You can iterate over all indices in an IndexSet just like any other SC.Enumerable.  However, SC.IndexSet also includes a number of additional iterators that are more efficient when working with indices:




Internally, SC.IndexSet keeps track of indices as ranges.  If ranges are clumped together, sometimes you can process them more efficiently by evaluating each range instead of each individual index.  The forEachRange() iterator works just this way.  Your callback will be invoked with three params: the range start, range length, and the indexSet:


var set = SC.IndexSet.create().add(1,3).add(5,3);


set.forEach(function(x) {



=> 1

=> 2

=> 3

=> 5

=> 6

=> 7


set.forEachRange(function(start, len) {

  console.log(start + ',' + len);


=> 1,3

=> 5,3




forEachIn() iterates over only the indexes that fall within a specified range.  You can use this iterator, for example, when you need to filter an index set by a known range of indices.  This method takes two parameters - a starting index and a length -  which are used to set the length.


var set = SC.IndexSet.create().add(1,3).add(5,3); // has {1,2,3,5,6,7}


// invoke callback for any indexes in the range {3,4,5}

set.forEachIn(3,5, function(x) {



=> 3

=> 5


Using Sources 


IndexSets are used most of the time to select a set of indices from a source array of objects.  Since you will often end up mapping these indices back to the source array anyway, IndexSet contains some special helper methods to make it easier to work with a source array.


You should only use these methods if your IndexSet selects indices on a single array.  If the IndexSet may be used against multiple arrays these methods are not for you.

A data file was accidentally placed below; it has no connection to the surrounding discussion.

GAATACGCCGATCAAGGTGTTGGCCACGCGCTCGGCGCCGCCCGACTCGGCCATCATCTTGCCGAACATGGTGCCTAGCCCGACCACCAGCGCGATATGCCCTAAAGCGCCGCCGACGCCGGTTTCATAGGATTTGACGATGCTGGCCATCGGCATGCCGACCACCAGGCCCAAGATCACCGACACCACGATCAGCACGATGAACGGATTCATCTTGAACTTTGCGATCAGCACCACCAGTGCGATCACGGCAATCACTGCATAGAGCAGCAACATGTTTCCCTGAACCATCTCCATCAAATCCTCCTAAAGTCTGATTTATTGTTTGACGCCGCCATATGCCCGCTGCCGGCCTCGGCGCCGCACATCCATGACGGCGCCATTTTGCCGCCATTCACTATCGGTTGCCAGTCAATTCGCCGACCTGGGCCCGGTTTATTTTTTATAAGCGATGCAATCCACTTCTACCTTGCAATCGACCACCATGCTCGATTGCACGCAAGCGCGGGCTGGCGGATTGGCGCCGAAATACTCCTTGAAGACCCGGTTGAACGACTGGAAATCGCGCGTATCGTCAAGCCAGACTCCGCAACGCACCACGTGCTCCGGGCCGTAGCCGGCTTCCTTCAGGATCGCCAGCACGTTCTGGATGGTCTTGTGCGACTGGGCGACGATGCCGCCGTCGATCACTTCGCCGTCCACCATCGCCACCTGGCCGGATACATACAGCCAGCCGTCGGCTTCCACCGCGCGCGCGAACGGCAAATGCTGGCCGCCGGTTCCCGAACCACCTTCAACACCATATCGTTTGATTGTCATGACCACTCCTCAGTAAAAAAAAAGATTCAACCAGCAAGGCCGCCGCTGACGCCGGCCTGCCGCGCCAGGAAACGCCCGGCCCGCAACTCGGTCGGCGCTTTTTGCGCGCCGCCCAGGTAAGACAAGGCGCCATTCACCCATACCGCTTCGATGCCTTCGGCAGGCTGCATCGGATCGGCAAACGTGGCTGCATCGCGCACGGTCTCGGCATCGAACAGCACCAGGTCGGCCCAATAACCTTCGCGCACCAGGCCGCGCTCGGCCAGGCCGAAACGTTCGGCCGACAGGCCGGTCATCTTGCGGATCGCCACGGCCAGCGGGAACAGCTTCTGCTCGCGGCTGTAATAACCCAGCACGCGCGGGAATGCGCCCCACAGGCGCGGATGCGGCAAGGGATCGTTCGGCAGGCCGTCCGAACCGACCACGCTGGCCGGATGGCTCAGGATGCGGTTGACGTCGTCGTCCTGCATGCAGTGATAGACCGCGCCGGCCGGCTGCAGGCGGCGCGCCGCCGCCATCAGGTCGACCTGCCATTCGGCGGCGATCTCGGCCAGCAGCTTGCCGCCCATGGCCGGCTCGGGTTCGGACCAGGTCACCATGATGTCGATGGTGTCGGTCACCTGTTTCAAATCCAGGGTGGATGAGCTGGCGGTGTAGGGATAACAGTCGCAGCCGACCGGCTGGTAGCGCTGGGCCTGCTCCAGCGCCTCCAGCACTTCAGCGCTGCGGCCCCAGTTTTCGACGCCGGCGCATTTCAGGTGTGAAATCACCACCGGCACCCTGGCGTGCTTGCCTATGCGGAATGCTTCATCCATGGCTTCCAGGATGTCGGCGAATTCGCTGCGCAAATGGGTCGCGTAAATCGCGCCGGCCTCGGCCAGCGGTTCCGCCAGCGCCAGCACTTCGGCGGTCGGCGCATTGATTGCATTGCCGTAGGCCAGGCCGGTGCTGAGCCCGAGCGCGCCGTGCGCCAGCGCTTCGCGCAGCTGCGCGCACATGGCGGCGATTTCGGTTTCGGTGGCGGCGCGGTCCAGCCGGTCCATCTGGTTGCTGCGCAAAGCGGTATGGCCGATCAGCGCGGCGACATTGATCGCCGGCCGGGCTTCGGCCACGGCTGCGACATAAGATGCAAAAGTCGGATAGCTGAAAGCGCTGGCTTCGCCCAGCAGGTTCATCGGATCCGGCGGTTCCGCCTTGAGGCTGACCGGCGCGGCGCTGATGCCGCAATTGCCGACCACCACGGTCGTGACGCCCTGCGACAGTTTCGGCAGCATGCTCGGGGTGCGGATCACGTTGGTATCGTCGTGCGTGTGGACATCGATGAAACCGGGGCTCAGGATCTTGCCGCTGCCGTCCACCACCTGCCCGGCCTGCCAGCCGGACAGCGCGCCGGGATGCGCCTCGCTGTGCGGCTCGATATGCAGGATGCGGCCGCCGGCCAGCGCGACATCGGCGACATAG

Setting a Source


To use any of the source methods below, the first thing you need to do is set the source property on the IndexSet to point to the source array you want to work on.  To do this, just use the normal set() method:


var array = ['foo','bar','baz', 'bar', 'foo'];

var indexSet = SC.IndexSet.create().add(1).add(3); // set is {1,3}

indexSet.set('source', array); // now we can use source helper methods


Modifying the IndexSet


The addObject() and removeObject() methods will find all indices in the source array that contain the passed object and then add or remove them from the IndexSet.  Both methods take a second optional parameter - firstOnly.  If set to true, then they will only add or remove the first occurrence of the object [starting from 0].


indexSet.addObject('foo'); // set is now {0,1,3,4}

indexSet.removeObject('bar', firstOnly); // set is now {0,3,4}

indexSet.removeObject('bar'); // no change - indexOf bar [2] is not in set


The similar addObjects() and removeObjects() methods do the same thing except they expect you to pass an Enumerable [set or array] as the first param.  Each object from the passed enumerable will be added or removed respectively.


Membership: indexOf() and lastIndexOf()


The indexOf() and lastIndexOf() methods will return the first or last index of the source array where the passed object appears and the index is part of the IndexSet.  For example, using the index set we setup above:


indexSet.indexOf('bar') => 1

indexSet.lastIndexOf('bar') => 3

indexSet.indexOf('foo') => -1 ; // foo indices (0 and 4) are NOT in the IndexSet


Debugging IndexSets


If you need to see the contents of an IndexSet, use the toString() method to get a friendly description of the index contents.  The inspect() method can also be used though it will show you the actual ranges in the index set.


Moving On


Go back to Sets, move on to SC.SelectionSet or

return to Runtime Programming Guide Home ยป


Comments (1)

Alex Johnson said

at 2:56 pm on Apr 8, 2010

I think there's a typo in the forEachIn() example. For the results shown, the length should be 3, not 5, as in: set.forEachIn(3,3, function(x) { ... } )

You don't have permission to comment on this page.